Sharks (rugby union)

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The Sharks
Full nameThe Sharks
UnionSouth African Rugby Union
Founded1890 (Natal Rugby Union)
1995 (Sharks franchise)
LocationDurban, KwaZulu-Natal, South Africa
Ground(s)Hollywoodbets Kings Park Stadium (Capacity: 54,000)
CEOEduard Coetzee
Director of RugbyNeil Powell
Coach(es)John Plumtree
Captain(s)Lukhanyo Am
Most capsTendai Mtawarira (159)
Top scorerCurwin Bosch (801)
Most triesJP Pietersen, Lwazi Mvovo (37)
League(s)United Rugby Championship
3rd South African Shield
(8th overall)
1st kit
2nd kit
Official website

The Sharks (known as the Hollywoodbets Sharks as they are their title sponsor) is a South African professional rugby union team based in Durban in KwaZulu-Natal. They compete internationally in the United Rugby Championship and EPCR Challenge Cup, having competed in the Super Rugby competition until 2020. They are centred on the Sharks union, also based in Durban and drawing players from all of KwaZulu-Natal and the Eastern Cape. The team plays its home matches at the Hollywoodbets Kings Park Stadium in Durban.

In 1993–1995 South Africa was represented in the Super 10 by their three top unions (top three teams from the previous years Currie Cup). Natal (as they were called then) qualified in 1993 and 1994. Natal were runners-up in 1994 after having lost to Queensland 21–10 in the final. In 1996 and 1997 South Africa was represented in the Super 12 by their four top unions rather than franchises, and Natal qualified and competed both years. They have never won the Super Rugby competition, but have reached the final four times, as Natal in 1996 and as the Sharks in 2001, 2007 and 2012.

The side sports many Springbok players, including Ox Nche, Makazole Mapimpi, Lukhanyo Am, Eben Etzebeth and Bongi Mbonambi. They have also featured many international stars including France international Frédéric Michalak and former Australian International Ben Tapuai.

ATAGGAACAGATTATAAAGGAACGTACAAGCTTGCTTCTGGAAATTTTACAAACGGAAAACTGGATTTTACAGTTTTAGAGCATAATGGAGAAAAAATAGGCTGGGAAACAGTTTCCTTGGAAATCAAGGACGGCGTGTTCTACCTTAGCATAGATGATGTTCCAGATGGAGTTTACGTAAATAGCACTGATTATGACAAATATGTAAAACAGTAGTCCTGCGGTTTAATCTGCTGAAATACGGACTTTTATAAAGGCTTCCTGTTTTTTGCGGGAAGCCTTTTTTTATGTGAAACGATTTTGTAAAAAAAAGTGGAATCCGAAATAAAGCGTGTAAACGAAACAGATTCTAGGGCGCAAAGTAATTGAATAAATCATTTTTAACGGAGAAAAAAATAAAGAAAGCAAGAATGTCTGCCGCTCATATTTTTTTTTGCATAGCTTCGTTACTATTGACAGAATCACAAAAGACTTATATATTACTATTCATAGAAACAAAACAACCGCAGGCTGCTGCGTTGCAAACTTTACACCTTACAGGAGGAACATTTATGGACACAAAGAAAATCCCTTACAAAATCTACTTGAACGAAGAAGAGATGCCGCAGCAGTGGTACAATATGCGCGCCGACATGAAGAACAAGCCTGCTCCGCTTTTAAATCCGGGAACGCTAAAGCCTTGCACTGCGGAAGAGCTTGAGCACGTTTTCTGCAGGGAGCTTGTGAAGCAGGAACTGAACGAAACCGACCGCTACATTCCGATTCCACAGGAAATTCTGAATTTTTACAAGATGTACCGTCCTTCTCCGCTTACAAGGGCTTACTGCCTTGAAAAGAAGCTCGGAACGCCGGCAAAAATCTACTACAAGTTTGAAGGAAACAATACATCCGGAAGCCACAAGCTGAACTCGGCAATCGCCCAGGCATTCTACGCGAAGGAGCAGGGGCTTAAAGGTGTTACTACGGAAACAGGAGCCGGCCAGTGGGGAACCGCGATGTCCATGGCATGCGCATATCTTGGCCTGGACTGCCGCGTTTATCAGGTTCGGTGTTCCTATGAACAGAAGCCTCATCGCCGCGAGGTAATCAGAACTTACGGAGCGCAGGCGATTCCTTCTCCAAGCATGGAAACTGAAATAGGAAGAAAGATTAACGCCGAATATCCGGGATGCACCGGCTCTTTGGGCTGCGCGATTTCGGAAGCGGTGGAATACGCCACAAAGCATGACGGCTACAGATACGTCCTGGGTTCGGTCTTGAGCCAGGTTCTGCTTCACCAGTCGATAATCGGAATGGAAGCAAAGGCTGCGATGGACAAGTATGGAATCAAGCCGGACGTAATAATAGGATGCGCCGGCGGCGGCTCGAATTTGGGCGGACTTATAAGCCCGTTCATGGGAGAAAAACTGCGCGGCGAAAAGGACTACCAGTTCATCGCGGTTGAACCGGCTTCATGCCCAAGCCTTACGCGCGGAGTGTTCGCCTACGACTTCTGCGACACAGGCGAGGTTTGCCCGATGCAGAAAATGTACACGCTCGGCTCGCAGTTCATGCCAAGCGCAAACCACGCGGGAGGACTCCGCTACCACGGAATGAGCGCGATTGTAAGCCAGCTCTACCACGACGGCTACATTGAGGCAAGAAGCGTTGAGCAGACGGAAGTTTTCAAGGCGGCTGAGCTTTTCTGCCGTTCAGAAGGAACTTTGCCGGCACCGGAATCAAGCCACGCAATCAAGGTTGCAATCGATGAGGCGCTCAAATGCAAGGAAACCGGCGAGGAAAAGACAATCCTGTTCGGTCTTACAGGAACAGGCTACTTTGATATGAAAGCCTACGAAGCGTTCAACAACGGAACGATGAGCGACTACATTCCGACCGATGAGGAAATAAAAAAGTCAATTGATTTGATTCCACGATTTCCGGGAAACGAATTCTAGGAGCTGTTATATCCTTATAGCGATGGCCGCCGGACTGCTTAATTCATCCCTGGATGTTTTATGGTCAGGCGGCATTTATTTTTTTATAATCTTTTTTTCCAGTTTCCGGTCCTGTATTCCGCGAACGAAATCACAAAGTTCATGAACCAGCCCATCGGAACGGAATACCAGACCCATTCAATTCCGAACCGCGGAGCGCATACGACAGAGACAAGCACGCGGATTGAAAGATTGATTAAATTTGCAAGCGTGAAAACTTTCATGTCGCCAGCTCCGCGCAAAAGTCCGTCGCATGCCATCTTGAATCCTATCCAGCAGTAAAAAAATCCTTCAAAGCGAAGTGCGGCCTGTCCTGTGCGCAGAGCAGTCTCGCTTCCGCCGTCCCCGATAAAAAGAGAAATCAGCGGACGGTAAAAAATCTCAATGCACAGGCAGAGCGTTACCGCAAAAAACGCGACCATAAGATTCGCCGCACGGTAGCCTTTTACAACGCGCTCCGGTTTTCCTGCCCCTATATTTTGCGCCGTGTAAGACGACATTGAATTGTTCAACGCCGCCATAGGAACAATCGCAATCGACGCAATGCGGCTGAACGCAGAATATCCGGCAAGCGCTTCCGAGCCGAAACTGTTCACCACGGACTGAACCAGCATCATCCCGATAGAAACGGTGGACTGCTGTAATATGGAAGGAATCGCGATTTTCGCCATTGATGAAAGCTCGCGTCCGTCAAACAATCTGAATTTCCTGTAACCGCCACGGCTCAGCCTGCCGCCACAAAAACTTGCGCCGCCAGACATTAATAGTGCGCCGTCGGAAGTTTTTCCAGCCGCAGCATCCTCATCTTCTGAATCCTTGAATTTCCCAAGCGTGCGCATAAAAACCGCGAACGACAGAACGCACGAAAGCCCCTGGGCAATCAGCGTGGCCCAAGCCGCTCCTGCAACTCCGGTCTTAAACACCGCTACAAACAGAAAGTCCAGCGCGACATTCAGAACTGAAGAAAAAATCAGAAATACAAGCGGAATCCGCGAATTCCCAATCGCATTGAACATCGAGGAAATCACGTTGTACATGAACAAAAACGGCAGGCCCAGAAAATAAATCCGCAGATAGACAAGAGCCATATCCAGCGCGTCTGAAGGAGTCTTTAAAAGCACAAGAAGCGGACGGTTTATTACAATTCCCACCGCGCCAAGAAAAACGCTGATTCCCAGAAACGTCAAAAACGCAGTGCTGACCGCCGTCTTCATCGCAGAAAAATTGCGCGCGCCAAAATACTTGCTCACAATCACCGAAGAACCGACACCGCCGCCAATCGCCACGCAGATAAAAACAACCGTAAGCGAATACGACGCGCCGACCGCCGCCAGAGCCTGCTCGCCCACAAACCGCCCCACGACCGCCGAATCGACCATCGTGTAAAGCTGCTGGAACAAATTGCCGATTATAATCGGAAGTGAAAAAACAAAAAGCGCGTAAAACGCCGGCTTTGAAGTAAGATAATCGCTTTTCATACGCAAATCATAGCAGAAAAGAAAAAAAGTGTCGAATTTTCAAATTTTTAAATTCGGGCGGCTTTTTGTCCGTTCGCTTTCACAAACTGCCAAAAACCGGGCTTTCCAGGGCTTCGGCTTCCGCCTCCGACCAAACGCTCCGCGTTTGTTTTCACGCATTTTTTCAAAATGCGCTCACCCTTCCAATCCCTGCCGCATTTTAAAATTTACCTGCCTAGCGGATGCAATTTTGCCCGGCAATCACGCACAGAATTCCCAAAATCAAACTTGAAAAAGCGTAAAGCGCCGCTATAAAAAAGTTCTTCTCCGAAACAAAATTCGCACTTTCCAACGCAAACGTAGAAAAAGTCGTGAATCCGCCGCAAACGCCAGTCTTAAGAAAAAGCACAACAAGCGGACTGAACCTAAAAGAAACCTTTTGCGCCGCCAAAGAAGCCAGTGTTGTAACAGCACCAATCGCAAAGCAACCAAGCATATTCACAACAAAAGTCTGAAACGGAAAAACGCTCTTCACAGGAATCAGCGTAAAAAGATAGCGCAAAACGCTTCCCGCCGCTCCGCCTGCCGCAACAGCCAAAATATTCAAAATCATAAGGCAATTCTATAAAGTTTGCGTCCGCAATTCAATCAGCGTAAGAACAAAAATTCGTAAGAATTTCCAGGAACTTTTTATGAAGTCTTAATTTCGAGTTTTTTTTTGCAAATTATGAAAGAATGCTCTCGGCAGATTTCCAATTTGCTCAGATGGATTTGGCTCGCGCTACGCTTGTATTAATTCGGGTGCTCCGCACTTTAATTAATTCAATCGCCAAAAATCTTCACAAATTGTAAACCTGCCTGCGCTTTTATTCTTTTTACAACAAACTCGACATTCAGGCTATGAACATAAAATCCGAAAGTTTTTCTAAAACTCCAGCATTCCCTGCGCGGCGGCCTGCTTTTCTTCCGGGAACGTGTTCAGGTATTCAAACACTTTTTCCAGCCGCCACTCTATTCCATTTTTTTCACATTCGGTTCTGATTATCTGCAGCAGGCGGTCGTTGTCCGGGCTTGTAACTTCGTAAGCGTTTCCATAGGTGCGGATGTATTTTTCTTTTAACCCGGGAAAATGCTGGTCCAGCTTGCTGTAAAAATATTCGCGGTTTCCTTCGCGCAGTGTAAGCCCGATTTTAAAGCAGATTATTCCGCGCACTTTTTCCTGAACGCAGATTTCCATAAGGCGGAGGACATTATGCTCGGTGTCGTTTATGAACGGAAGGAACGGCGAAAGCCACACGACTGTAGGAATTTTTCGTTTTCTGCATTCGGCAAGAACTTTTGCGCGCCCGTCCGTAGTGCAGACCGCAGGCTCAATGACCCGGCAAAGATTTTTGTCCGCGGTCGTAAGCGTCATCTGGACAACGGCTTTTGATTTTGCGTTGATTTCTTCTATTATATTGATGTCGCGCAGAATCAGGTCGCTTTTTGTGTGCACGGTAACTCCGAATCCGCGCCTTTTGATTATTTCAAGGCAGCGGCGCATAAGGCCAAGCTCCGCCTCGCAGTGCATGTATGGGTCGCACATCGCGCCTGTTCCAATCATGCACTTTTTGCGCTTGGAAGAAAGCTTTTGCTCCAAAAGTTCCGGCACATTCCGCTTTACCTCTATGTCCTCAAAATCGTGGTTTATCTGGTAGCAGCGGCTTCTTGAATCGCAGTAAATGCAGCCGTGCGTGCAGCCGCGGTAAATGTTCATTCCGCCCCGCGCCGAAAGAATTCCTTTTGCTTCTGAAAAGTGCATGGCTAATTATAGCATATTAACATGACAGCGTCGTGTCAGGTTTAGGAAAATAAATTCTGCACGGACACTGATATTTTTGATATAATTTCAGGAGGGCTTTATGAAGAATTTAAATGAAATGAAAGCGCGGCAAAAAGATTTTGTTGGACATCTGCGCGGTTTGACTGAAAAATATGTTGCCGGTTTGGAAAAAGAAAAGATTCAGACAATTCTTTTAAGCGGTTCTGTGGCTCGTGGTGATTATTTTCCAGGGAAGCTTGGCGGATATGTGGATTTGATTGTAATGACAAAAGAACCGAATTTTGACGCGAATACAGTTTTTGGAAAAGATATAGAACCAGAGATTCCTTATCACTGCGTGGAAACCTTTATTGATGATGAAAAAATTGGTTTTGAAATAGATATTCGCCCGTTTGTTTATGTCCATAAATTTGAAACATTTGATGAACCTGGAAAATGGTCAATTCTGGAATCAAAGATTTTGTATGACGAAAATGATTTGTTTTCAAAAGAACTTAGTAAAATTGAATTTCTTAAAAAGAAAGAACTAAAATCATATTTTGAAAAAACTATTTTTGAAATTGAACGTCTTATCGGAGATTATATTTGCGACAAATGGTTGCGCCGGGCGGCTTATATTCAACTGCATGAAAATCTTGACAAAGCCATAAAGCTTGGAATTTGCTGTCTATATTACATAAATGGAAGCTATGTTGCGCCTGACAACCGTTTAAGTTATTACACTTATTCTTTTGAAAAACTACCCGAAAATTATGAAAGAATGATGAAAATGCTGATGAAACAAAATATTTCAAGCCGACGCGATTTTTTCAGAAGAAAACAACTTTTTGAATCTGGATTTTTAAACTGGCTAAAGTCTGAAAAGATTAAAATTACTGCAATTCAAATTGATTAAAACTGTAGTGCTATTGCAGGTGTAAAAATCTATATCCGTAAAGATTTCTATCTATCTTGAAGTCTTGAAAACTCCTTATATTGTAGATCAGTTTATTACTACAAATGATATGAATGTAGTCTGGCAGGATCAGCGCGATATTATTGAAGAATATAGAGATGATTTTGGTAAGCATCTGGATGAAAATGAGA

Natal competed in the inaugural Super 10 during the 1993 season. They were in Pool A along with Auckland, Western Samoa, Queensland and Otago. They finished second in the pool on 12 points, behind Auckland on 16. The next season they played in Pool B with New South Wales, Western Samoa, Auckland and Waikato, and finished at the top of the pool to face Pool A winners Queensland in the final in Durban. Natal lost the game 21 to 10. Natal did not play in the 1995 series.

The Sharks' Currie Cup team played in the first Super 12 season, in 1996. After 11 games the Sharks finished fourth in the final standings, enough to get them through to the finals. They defeated Queensland at Ballymore 43 to 25 to get into the first Super 12 championship game. They finished inaugural runners-up, losing to Auckland 45 to 21 in Auckland. The following season Natal finished fourth once again, but lost their semi-final against Auckland.

In 1998 the Coastal Sharks (as the team was now styled) won 7 of their 11 games, and finished in their best position yet, third place. They were however defeated by the Crusaders in the semi-finals. The following season the Sharks missed the finals, finishing 7th. In 2000 the Sharks finished last in the final standings. However the next season they came second – at the time their best ever finish – and after defeating the Cats, went to Canberra for the final, which they lost against the Brumbies.

In 2002 the Sharks missed the finals after finishing 10th on the season table. The following season they came 11th. 2004 was a better season for the team, coming in at 7th after the regular season. However, in 2005 saw them slump to 12th.

Sharks playing Cats (now Lions) in 2006

In 2006, the Super 12 was expanded and became the Super 14. In the first Super 14 season the Sharks narrowly missed the finals, missing out on a 4th-place finish on points difference. In 2007 they were top of the table and became the first South African side to host a Super 12 or 14 final. The Sharks fought hard in the final but lost to the Bulls after a try by Bryan Habana.